From your terminal type
echo $FSLDIRto find out what the FSL path is, and then
addpath('[whatever the FSL path is]/etc/matlab');from MATLAB. To load the data and mask files
[data4D] = read_avw('dataset_small.nii.gz'); [mask3D] = read_avw('dataset_small_atlas.nii.gz');Note of caution:
Please note that these functions do not read or write orientation information in the NIfTI files (i.e. qform and sform) and so can swap left and right for the specific NIfTI files that you are using if you are not careful; you should be alert to this, and examine the starting files (with fslhd and fslview) and/or plot a few slices from the mask3D where there should be asymmetries to see if it has occurred. You can deal with this within MATLAB and there are FSL functions you can use to modify the NIfTI files a priori (fslcpgeom/fslorient); for more on the latter, please read Fslutils and Orientation Explained.
You can get it from
http://sourceforge.net/projects/niftilib/files/or simply use the version bundled with this toolbox. After unpacking you should
addpath('[whatever path to unpacked folder]/matlab');from MATLAB. To load the data and mask files
system('gunzip dataset_small.nii.gz'); tmp = nifti('dataset_small.nii'); data4D = tmp.dat(:,:,:,:); system('gzip dataset_small.nii'); system('gunzip dataset_small_atlas.nii.gz'); tmp = nifti('dataset_small_atlas.nii'); mask3D = tmp.dat(:,:,:); system('gzip dataset_small_atlas.nii');The calls to gzip and gunzip are necessary because the package does not handle gzippped NIfTI files (if your data files end in .nii these calls will not be necessary).
size(data4D) size(mask3D)to see their dimensions. The assumption for this tutorial is that the 160 volumes in the data4D matrix correspond to 160 trials, e.g. each volume might be the average image around the peak of the hemodynamic response in a slow event related design, or a volume of beta coefficients deconvolved from a faster design.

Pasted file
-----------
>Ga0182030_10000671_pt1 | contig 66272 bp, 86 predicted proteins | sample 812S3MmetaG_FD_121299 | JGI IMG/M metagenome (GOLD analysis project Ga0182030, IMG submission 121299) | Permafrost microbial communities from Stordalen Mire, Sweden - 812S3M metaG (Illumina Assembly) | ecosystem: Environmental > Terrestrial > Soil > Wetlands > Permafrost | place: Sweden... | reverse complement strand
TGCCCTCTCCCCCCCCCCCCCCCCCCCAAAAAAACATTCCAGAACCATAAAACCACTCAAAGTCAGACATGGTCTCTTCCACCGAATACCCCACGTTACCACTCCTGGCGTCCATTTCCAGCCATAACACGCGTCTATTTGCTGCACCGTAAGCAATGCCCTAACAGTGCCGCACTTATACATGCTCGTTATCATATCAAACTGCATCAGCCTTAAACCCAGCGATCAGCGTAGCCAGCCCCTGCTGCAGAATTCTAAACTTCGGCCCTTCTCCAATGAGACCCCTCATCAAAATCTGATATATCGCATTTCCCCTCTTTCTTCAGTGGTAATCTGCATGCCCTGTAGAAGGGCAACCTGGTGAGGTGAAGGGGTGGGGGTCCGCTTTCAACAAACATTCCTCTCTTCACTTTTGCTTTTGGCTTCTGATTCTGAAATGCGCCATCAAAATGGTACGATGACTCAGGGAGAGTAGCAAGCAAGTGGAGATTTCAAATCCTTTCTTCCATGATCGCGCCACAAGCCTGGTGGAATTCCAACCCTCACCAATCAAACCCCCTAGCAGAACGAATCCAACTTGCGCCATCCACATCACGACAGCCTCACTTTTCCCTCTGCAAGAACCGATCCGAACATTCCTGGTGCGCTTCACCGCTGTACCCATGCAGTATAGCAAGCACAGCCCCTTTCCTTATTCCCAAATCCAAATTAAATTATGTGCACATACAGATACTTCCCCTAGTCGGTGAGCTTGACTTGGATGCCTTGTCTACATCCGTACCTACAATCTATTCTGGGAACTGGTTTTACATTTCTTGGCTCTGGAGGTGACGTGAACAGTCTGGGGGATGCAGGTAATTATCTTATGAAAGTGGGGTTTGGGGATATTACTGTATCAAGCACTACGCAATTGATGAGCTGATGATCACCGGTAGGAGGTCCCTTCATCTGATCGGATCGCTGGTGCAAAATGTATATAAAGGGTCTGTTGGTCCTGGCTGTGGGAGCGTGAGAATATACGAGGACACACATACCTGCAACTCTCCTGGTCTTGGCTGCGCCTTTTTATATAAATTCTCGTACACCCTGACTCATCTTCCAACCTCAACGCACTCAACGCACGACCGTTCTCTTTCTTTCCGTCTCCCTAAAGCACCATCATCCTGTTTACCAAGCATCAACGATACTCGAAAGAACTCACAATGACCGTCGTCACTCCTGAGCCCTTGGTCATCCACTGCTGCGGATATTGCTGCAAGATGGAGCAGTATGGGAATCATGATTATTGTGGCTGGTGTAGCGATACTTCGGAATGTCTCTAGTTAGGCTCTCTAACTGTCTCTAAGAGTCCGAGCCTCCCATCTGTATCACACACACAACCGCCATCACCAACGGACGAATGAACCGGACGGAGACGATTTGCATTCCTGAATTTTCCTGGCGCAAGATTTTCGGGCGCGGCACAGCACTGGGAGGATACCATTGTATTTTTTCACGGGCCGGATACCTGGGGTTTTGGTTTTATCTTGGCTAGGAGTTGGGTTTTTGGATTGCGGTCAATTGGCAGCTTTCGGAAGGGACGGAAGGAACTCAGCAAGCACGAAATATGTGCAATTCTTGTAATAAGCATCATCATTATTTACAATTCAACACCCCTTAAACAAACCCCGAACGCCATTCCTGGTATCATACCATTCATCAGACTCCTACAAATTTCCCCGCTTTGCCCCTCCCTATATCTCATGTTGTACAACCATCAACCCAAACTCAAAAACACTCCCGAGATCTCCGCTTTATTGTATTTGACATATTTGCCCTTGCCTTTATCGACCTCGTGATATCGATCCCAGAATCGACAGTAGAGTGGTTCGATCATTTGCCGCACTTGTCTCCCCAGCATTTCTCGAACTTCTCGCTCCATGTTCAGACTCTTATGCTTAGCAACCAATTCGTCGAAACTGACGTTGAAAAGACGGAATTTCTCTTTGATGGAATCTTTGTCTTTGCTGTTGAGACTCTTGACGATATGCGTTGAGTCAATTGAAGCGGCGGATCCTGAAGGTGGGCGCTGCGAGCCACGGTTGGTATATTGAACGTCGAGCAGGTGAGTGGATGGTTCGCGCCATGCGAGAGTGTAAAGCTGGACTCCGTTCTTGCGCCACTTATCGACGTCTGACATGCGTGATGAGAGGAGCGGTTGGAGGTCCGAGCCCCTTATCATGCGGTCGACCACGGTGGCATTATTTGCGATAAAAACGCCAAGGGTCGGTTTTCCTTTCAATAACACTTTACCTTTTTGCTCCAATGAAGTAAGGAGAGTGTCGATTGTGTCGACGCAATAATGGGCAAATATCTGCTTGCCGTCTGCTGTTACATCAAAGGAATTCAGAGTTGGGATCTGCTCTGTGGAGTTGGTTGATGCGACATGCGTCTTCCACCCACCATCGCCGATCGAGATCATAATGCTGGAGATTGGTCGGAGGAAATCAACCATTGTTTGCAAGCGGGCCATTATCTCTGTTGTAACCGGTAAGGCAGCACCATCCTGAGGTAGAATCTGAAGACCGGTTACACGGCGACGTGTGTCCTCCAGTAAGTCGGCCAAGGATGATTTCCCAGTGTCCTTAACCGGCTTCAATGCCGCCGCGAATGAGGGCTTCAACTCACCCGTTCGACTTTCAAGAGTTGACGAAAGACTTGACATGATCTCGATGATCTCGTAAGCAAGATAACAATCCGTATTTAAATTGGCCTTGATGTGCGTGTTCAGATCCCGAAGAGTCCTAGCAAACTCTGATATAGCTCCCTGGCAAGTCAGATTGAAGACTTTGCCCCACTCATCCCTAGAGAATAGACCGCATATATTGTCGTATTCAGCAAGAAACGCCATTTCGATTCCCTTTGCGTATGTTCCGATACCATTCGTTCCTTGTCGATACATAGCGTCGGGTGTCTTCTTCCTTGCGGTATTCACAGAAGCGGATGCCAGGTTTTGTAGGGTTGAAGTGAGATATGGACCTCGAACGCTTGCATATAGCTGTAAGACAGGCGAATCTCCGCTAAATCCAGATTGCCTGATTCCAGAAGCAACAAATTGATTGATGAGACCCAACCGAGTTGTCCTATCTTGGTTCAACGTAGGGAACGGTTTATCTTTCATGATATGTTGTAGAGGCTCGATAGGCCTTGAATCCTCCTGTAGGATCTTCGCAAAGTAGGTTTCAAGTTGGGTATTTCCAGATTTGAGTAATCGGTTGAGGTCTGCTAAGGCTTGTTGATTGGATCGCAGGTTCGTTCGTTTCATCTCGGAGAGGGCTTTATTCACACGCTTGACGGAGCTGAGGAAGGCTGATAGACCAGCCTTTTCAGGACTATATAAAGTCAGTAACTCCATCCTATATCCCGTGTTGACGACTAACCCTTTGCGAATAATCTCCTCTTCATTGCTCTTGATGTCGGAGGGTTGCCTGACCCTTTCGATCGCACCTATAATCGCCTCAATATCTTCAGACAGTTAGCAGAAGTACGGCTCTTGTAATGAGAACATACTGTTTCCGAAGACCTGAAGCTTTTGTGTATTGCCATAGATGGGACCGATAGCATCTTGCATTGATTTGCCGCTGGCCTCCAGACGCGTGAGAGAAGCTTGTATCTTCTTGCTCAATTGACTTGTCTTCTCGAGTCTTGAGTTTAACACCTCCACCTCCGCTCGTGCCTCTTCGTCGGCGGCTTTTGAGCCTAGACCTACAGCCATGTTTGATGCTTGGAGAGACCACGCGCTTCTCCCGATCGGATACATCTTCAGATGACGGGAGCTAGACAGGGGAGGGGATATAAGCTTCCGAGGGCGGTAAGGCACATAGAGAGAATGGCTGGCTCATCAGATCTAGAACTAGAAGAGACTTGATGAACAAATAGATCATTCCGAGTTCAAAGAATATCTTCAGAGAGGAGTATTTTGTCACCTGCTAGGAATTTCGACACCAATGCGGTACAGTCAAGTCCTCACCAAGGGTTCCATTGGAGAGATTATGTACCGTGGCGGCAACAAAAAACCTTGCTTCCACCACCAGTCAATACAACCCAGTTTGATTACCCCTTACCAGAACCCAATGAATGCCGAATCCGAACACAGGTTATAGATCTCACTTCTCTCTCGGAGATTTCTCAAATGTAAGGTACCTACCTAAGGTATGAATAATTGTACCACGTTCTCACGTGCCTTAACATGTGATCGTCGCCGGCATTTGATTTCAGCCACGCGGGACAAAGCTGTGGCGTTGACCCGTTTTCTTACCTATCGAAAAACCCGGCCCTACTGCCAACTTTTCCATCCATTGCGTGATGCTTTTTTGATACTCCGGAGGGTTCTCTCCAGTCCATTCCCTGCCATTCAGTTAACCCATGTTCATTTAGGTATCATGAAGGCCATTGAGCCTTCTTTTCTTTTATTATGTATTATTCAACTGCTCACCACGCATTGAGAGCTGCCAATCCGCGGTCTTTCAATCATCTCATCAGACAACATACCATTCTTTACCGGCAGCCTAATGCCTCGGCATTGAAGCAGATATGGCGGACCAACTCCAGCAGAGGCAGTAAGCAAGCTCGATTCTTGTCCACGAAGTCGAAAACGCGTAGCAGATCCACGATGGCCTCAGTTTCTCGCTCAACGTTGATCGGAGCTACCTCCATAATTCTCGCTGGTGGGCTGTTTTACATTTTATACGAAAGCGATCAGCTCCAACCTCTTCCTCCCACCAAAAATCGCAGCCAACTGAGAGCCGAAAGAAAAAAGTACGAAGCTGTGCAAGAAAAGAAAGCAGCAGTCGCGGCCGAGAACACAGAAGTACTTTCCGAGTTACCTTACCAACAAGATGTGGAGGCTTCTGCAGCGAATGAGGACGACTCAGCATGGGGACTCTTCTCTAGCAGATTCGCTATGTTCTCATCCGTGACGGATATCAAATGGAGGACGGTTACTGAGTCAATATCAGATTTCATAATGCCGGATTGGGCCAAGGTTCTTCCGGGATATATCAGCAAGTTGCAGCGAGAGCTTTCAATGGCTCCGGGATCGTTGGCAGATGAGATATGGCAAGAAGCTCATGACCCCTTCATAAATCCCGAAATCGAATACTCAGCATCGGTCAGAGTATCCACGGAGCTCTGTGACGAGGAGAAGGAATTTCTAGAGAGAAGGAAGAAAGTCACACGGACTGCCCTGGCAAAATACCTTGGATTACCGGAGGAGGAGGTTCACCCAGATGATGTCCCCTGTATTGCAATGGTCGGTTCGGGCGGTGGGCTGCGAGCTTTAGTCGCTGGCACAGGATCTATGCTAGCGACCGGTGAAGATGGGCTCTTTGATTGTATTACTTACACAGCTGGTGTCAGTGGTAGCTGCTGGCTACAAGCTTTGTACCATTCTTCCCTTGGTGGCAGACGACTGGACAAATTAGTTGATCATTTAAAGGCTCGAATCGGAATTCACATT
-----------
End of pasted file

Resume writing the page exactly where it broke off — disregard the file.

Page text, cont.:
The next step is to make labels for each of those volumes. We can load regressor files directly
regressorsCondition = load('dataset_small_regressors_condition.txt'); regressorsRun = load('dataset_small_regressors_run.txt');(which are both 160x4, as there are 4 conditions and 4 runs), and convert them into 160 entry vectors
labels = sum(repmat([1 2 3 4],160,1) .* regressorsCondition,2); labelsRun = sum(repmat([1 2 3 4],160,1) .* regressorsRun,2);
meta = createMetaFromMask(mask3D,'radius',1);using a radius of 1 (corresponding to a 3x3x3 searchlight), and the result is a structure containing that meta-information (described in the next section if you haven't used it before).
We then use the meta structure to generate a set of examples, each of which is a vector containing all the information in the brain mask voxels only for a particular volume. This saves a lot of space and also helps speed up calculations.
examples = createExamplesFrom4D(data4D,meta); size(examples)Note that examples is a 160x896 array, as there are only 896 voxels in the brain mask used.
By now you've seen data formats such as nifti that store entire 3D volumes over time. This is somewhat wasteful, as we are often interested in a fraction of those voxels (e.g. those in a mask covering cortex). The CMU format stores data as an array with #examples x #voxels, including only those mask voxels.